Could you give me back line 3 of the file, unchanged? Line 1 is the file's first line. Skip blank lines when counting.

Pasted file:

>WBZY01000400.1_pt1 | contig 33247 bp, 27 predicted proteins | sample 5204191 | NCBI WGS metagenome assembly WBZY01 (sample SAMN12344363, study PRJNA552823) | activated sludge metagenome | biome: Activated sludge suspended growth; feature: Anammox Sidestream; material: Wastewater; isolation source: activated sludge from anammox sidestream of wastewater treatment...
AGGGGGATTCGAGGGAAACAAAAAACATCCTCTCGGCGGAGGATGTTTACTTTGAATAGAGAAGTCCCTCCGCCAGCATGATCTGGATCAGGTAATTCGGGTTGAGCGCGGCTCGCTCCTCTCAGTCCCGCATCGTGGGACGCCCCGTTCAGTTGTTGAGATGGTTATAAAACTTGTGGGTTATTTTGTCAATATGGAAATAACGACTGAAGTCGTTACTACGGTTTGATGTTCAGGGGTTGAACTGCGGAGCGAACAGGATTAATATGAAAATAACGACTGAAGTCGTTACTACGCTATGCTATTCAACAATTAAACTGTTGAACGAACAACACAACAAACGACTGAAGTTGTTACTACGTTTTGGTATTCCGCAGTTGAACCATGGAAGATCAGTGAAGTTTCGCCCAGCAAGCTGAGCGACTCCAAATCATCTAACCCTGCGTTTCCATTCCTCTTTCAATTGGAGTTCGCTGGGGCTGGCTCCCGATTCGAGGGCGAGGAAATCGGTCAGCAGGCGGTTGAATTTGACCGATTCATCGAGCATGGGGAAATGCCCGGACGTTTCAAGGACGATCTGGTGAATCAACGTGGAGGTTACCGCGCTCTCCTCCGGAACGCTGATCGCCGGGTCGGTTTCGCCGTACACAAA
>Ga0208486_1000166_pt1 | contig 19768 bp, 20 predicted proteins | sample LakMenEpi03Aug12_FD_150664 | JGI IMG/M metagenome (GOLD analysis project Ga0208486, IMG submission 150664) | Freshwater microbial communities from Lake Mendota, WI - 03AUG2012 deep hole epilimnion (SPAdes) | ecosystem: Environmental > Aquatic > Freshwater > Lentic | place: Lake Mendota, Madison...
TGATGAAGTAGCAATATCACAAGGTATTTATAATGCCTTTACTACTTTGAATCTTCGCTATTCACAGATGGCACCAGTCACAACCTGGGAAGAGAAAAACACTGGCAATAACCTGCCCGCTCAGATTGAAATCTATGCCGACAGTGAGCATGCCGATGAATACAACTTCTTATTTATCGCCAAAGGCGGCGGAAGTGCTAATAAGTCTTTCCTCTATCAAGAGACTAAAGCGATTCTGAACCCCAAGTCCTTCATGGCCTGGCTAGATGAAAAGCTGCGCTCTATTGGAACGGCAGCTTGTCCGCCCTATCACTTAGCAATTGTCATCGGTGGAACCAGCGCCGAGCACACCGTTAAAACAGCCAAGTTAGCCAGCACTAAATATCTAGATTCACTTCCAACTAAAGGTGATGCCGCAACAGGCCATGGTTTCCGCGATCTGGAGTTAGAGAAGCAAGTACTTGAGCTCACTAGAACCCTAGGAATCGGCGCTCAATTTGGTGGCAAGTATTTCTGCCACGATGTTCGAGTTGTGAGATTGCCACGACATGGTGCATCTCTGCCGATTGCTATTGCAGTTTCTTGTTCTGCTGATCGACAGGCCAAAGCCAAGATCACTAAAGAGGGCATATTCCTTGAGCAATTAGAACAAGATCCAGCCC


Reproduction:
>Ga0208486_1000166_pt1 | contig 19768 bp, 20 predicted proteins | sample LakMenEpi03Aug12_FD_150664 | JGI IMG/M metagenome (GOLD analysis project Ga0208486, IMG submission 150664) | Freshwater microbial communities from Lake Mendota, WI - 03AUG2012 deep hole epilimnion (SPAdes) | ecosystem: Environmental > Aquatic > Freshwater > Lentic | place: Lake Mendota, Madison...